I went to a talk at the Tenement Museum last night on The Archaeology of Home by Katharine Greider. Her story tells the history of her former home on E 7th Street and also weaves in the social and physical history of the neighborhood, city, and country at large. Something Ms Greider said in her talk struck a chord with me: she mentioned the home as a facade, where one idea of 'home' is presented publicly, but another idea, or reality, of 'home' exists within.
photo: My Flickr
When I first moved into my tenement apartment, I wondered about those who'd lived there before me and was curious about its history. Who were the original tenants? How many people lived in my tiny space? Was anyone born there or did anyone die? What happened to all the previous tenants? Did they move on to bigger an better things? Did they like living here? Was it socially respectable to live at this address?
Downstairs, a ghostly name plate adorns the wall:
None of these names are current and no one has any memory of any of them. The apartment numbers themselves are a mystery - there are some numbers missing and there is one that doesn't even exist. In a storage closet under the stairs, I found another hand-written list of tenants that was apparently kept by a past super. He'd crossed out names and written in new ones as the occupants came and went. I only recognized two names on that list and none of the above are on it, so this name plate goes back many years, possibly decades.
Uncovering the actual history of the building has been quite difficult as the building is not notable in any way and the building records have either been lost or are archived out of my reach. I've only recently discovered who the occupants were in 1900, a century before I settled in, yet I still don't know if this address was a permanent home for those people or just a temporary landing place in the city so they could get a foothold and move on to something else. I do know the owner of the building in 1900 died a short time later in Brooklyn, so even she did not live out her days here.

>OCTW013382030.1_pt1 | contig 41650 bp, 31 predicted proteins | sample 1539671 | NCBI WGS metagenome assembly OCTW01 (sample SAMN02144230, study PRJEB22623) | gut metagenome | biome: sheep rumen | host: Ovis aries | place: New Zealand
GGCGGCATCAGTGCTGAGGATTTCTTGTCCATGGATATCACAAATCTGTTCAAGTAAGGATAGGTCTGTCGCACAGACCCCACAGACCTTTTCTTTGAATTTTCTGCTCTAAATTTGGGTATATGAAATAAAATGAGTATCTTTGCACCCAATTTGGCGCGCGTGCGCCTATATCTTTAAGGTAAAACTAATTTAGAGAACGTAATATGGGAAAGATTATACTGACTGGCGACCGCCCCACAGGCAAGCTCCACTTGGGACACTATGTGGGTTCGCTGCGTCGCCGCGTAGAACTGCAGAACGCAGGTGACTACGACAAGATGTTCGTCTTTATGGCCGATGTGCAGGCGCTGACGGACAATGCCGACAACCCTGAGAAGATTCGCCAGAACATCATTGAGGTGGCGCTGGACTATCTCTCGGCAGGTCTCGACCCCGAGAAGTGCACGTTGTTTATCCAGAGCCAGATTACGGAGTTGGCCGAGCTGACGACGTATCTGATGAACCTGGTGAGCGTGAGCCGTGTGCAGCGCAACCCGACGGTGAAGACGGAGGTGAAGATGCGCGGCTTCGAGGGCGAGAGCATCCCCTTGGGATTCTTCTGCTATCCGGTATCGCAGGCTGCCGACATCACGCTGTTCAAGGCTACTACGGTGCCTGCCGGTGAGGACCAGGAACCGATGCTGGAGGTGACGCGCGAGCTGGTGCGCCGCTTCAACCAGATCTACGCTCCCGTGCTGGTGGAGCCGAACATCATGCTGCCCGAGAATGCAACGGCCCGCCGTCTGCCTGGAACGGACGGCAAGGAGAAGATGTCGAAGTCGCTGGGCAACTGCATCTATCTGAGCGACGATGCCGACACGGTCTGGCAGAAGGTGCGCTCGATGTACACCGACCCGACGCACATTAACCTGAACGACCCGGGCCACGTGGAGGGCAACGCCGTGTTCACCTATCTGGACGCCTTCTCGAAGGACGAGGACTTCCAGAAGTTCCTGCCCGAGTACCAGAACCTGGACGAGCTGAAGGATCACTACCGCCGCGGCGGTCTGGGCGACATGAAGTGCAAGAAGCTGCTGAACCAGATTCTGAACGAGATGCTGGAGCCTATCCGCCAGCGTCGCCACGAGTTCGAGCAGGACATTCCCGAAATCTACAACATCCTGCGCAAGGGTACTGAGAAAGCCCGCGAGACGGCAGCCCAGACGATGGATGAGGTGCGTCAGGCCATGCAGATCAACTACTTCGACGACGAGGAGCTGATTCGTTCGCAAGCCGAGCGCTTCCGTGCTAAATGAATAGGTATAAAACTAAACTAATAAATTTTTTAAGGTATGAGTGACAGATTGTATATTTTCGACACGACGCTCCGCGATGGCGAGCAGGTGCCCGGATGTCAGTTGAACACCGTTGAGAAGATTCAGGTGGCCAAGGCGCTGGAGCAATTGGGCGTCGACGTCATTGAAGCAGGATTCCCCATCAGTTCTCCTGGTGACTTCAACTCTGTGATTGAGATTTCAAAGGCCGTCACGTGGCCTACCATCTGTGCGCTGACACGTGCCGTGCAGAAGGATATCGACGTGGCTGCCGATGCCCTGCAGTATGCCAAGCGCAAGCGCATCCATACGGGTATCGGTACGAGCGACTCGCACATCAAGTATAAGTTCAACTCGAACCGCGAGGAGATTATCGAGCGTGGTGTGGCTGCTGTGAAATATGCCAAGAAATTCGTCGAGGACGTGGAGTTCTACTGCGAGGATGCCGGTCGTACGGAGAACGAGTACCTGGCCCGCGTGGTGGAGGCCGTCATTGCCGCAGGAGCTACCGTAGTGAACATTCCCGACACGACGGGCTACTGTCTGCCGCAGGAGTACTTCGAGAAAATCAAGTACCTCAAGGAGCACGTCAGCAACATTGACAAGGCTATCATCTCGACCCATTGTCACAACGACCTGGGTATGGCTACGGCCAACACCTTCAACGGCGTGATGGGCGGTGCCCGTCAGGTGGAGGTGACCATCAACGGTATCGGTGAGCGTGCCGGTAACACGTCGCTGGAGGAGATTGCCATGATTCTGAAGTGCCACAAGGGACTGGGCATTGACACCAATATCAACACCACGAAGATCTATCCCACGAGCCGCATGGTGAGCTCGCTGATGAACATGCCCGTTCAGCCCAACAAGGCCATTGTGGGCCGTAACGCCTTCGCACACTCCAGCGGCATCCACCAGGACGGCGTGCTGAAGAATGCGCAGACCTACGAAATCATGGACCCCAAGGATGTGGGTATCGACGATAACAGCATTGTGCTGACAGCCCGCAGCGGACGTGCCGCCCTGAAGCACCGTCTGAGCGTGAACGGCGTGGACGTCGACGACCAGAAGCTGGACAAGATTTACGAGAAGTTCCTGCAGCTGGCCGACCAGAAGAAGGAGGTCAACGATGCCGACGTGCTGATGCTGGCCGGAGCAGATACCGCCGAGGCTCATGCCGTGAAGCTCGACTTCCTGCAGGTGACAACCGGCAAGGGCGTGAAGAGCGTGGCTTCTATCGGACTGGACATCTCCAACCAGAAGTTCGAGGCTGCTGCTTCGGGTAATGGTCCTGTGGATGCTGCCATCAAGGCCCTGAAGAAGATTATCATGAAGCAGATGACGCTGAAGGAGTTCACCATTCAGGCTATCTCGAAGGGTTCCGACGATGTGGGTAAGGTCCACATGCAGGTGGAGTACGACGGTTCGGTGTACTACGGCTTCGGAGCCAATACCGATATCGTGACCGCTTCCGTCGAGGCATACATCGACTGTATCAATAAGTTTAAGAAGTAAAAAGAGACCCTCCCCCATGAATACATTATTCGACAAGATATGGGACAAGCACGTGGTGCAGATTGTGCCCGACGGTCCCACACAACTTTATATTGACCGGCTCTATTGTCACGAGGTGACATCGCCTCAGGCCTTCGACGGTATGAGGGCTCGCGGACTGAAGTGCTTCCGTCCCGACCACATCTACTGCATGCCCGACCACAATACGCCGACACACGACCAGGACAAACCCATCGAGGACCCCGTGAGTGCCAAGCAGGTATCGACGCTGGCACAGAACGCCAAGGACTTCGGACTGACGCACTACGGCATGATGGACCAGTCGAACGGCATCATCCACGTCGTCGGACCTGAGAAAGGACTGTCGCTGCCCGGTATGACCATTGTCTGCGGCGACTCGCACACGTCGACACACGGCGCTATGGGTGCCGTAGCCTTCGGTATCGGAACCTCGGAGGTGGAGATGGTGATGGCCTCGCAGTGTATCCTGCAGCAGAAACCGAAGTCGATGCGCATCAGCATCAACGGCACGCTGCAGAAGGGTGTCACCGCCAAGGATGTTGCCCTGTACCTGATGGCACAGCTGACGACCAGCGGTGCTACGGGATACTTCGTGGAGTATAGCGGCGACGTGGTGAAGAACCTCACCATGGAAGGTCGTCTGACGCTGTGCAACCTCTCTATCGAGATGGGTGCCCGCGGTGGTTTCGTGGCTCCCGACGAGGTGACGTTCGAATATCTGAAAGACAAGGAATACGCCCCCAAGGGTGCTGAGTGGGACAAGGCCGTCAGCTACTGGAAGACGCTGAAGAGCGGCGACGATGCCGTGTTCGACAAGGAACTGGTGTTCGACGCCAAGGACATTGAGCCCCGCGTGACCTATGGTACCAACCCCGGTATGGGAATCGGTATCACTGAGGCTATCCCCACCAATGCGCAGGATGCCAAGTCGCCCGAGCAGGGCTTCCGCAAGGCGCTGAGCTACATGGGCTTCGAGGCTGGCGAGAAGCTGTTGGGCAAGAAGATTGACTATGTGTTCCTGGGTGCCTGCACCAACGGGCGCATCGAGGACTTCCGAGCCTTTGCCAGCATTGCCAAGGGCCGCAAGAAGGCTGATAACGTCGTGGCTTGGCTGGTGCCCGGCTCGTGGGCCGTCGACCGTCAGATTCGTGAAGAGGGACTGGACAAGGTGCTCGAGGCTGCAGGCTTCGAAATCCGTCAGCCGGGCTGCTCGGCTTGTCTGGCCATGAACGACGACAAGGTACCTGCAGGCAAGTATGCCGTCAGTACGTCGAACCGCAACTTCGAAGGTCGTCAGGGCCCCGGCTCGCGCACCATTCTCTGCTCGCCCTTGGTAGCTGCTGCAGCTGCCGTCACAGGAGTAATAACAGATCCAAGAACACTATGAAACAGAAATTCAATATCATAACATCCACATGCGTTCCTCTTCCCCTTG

When I came to live in this building, it was meant to be a short stay, a few months at the most. I resisted settling in too much or fully unpacking as I might have to leave at any moment. A decade later, I still have a packed suitcase...and I've never put my name on the mail box. So, when does a mere dwelling become a home? Does a home need to be nicely furnished or full of memorabilia? I have never had an affection for my building, but I am definitely attached to it. Sometimes, I feel like its defender. As gentrification and development encroach on the surrounding area, I'm more likely to fight to preserve this building rather than abandon it for a more modern residence.
The building, in a sense, is my facade. I can live behind it and call myself a New Yorker, East Villager, Lower East Sider...but these titles belong to the building, not necessarily to me. My existence outside the building can be something else entirely, but when I want to feel secure - feel myself - I go home, and home is here.
Can you see the man in the photo above? I see him every time I climb the stairs and am reminded that, although I may call this place home now, many others have shared this same space and claimed it as their own. I like to think this is the spirit of the building, its past, present and future - and I never step on him.